When the New York Giants hired James Bettcher to be the defensive coordinator in January of 2018, there was a sense of optimism for those in and around the organization. There was no hope for a defense that was ranked 27th in points allowed and 31st in yards allowed per game the prior year.
Bettcher was known for his aggressive style in Arizona which ranked in the top 5 in blitz percentage each of his three seasons as defensive coordinator, according to pro football focus. Bettcher’s defense also ranked in the top 6 in yards allowed per game from 2015-2017.
While there was a slight improvement in ranking from 2017, Bettcher’s first season with the Giants was widely considered a disappointment. The defense couldn’t get to the quarterback, stop the run, or stick out close games. While finishing tied for second to last in sacks (30), Bettcher’s defense also cost the Giants four wins in 2018 by failing to get a stop on the last possession.
Where It Went Wrong for the New York Giants?
After further analysis as to why the defense underachieved, it is obvious that the lack of success was personnel related, rather than scheme. In fact, James Bettcher had to abandon the main source of his success due to a lack of talent.
As stated above, Bettcher ranked in the top 5 for blitz percentage every year he was in Arizona. In New York, the defense only blitzed 26.3% of the snaps, which ranked them 22nd in the NFL. For reference, each of Bettcher’s defenses in Arizona blitzed between 37% and 47% of the snaps from 2015-17.
After losing six of their first seven games, the Giants knew the season was a wash and realized they must start building for the future. They responding by trading both former first-round pick Eli Apple and All-Pro nose guard Damon “Snacks” Harrison for a fourth and fifth round pick, respectively. Bettcher also lost his best defensive player in Landon Collins who tore his labrum and required season-ending shoulder surgery after week 13.
The Giants did not have enough talent on the defensive side of the ball to execute Bettcher’s scheme. In a defense that needs at least five new starters, Dave Gettleman and Pat Shurmur are well aware that the Defense must be improved to be successful in 2019.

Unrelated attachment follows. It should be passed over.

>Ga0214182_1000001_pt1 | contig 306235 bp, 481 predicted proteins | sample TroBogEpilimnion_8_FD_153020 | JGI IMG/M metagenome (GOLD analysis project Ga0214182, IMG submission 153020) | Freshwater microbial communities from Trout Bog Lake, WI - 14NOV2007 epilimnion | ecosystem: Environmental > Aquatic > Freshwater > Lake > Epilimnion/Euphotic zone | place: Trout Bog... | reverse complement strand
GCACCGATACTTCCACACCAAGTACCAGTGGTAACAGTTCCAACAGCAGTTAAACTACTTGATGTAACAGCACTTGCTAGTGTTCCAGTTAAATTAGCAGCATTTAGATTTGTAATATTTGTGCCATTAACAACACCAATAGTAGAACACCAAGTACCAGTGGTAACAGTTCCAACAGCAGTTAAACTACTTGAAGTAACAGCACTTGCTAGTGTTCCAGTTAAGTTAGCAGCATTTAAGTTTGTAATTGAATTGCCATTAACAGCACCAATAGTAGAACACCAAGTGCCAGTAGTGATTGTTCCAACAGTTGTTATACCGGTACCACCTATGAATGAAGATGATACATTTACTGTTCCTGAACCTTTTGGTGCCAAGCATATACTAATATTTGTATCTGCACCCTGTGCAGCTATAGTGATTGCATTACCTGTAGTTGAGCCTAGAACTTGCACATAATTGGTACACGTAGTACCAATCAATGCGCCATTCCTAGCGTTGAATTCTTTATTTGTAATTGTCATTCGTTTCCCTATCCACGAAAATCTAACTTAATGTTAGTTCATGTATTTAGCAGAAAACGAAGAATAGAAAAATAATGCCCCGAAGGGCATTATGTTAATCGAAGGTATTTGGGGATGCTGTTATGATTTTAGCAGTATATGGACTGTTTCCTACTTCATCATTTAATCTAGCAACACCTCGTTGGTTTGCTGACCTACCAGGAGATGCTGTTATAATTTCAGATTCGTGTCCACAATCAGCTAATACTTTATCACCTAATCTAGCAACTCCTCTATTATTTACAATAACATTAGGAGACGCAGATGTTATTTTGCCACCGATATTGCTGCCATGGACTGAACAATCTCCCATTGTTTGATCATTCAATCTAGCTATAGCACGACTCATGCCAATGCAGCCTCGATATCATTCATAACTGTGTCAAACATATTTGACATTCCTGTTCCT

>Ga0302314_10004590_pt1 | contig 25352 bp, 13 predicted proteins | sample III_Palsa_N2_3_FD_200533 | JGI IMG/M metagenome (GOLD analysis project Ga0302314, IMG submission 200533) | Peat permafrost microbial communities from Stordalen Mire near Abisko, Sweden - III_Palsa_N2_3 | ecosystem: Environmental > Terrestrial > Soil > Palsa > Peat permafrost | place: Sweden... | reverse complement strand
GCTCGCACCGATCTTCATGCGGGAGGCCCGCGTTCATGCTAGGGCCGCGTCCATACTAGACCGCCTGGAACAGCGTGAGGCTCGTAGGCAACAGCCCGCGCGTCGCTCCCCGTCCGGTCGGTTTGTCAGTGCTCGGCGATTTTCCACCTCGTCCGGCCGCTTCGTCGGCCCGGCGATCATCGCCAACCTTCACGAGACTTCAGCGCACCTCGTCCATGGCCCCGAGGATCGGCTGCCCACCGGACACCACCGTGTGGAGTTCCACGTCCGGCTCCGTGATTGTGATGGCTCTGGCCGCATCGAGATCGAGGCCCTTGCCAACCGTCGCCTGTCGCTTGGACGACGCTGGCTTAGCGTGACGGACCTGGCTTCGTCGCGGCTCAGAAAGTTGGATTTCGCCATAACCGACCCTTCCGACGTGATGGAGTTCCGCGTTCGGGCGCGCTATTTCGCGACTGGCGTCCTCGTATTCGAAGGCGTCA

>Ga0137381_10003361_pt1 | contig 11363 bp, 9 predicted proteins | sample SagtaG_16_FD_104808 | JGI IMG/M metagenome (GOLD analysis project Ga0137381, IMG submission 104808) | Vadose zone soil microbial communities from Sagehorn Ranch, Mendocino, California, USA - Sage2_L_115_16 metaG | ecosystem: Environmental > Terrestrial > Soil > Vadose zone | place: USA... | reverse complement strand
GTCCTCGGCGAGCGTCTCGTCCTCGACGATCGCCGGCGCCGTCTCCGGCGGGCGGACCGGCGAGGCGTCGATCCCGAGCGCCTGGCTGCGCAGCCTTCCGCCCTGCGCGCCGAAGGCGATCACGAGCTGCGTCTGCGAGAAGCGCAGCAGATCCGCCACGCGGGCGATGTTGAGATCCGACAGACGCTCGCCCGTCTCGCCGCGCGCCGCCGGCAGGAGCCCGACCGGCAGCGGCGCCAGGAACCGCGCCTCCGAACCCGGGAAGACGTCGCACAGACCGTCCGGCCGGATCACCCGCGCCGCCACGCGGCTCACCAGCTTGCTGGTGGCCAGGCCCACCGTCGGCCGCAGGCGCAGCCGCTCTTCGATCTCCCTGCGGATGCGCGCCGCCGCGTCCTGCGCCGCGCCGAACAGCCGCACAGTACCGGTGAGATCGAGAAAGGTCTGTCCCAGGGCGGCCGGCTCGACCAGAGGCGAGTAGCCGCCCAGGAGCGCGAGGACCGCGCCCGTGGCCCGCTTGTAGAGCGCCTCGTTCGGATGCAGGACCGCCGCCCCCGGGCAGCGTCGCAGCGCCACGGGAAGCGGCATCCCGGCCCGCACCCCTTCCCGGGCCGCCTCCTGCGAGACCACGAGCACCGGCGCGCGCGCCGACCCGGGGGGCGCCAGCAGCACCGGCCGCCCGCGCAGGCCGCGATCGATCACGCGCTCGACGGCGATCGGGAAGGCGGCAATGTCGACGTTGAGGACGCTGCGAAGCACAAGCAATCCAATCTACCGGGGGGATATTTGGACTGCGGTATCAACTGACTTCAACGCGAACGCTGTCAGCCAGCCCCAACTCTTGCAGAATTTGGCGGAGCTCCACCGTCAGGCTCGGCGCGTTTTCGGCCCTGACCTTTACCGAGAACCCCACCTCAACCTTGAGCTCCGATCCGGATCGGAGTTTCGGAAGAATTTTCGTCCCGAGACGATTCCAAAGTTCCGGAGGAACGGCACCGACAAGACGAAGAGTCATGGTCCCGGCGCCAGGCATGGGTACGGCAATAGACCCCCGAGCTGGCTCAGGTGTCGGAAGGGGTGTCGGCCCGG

Instead of signing big name free agents with limited cap space, GM Dave Gettleman made the conscious decision to sign defenders who held great value but were not expected to bring in top dollar. The two most notable defensive signings include Antoine Bethea (2 years, 6.5 million) and Markus Golden (1 year, 4.75 million), who both played under James Bettcher in Arizona.
Bethea, who will be turning 35 before the season starts, is still a great value pickup for the Giants who has a lot of football in him. In a failed system under former head coach Steve Wilks, Bethea still managed to make a team-leading 121 tackles along with 3 sacks. Bethea played the best football of his career under James Bettcher in 2017, grading out as PFF’s 9th best safety in the NFL. In that same year, Bethea also led the Cardinals with 5 interceptions; the most he’s had in his 13-year career.
Bethea will be joined by teammate Markus Golden (28), who is playing on a one year prove-it deal for New York. Golden’s 2018 season was greatly hindered by an ACL tear the year prior. Like Bethea, Golden played his best under James Bettcher. He totaled 12.5 sacks in 2016, which tied for third in the NFL. Golden also produced 16 tackles for loss in 2016 along with 4 forced fumbles. A one year contract is beneficial for both sides. For Golden, who is looking for a chance to prove he can get back to being a quality pass rusher, a familiar defense could be a perfect fit. For the Giants, who were already in the market looking for an edge rusher, Golden can come in to replace Olivier Vernon for a fraction of the cost.
Replacing Landon Collins:
As apart of the Odell Beckham Jr trade, the Giants acquired swiss army knife Jabrill Peppers from the Cleveland Browns along with a first (17) and third (95) round pick in the 2019 draft. Peppers, a New Jersey native, played three years at the University of Michigan before being drafted 25th overall by the Browns in 2017. Peppers struggled his rookie year, mainly due to playing deep safety for 88% of his snaps. At Michigan, Peppers played around the line of scrimmage and was considered an undersized outside linebacker. It was clear that Peppers was playing out of position as he only posted a PFF grade of 60.5.
Year two was a different story for Peppers. His new defensive coordinator Gregg Williams valued his ability to play multiple positions around the field. In fact, Peppers lined up in the box for 329 snaps, at cornerback for 155, and at deep safety for 281. Peppers coverage from the safety position also improved from a 61.5 to a 77.3, per PFF. Peppers finished the season with a total grade of 77.6, a 17 point improvement from his rookie year. GM Dave Gettleman was adamant in Peppers being involved in the Beckham trade, knowing he must replace a talent like Landon Collins. If used correctly, it won’t be long before the new #21 in blue will be looking similar to the last one.
While the New York Giants lost two valuable pieces this offseason in Landon Collins and Olivier Vernon, there is plenty of hope for the defense in 2019. With 12 picks in the upcoming draft, the Giants will certainly look to upgrade the defense with more than half of those. Similar to last year, another strong draft could spring the Giants in position to greatly improve their defense. The Giants have a huge decision to make as it pertains to picks 6, 17, and 37. Will Dave Gettleman take one of the elite defenders at 6 or do the Giants believe that they’ve found their next franchise quarterback? What remains consistent through all is that the more talent in place for the defense, the more effective James Bettcher will be in executing the scheme that got him to New York originally.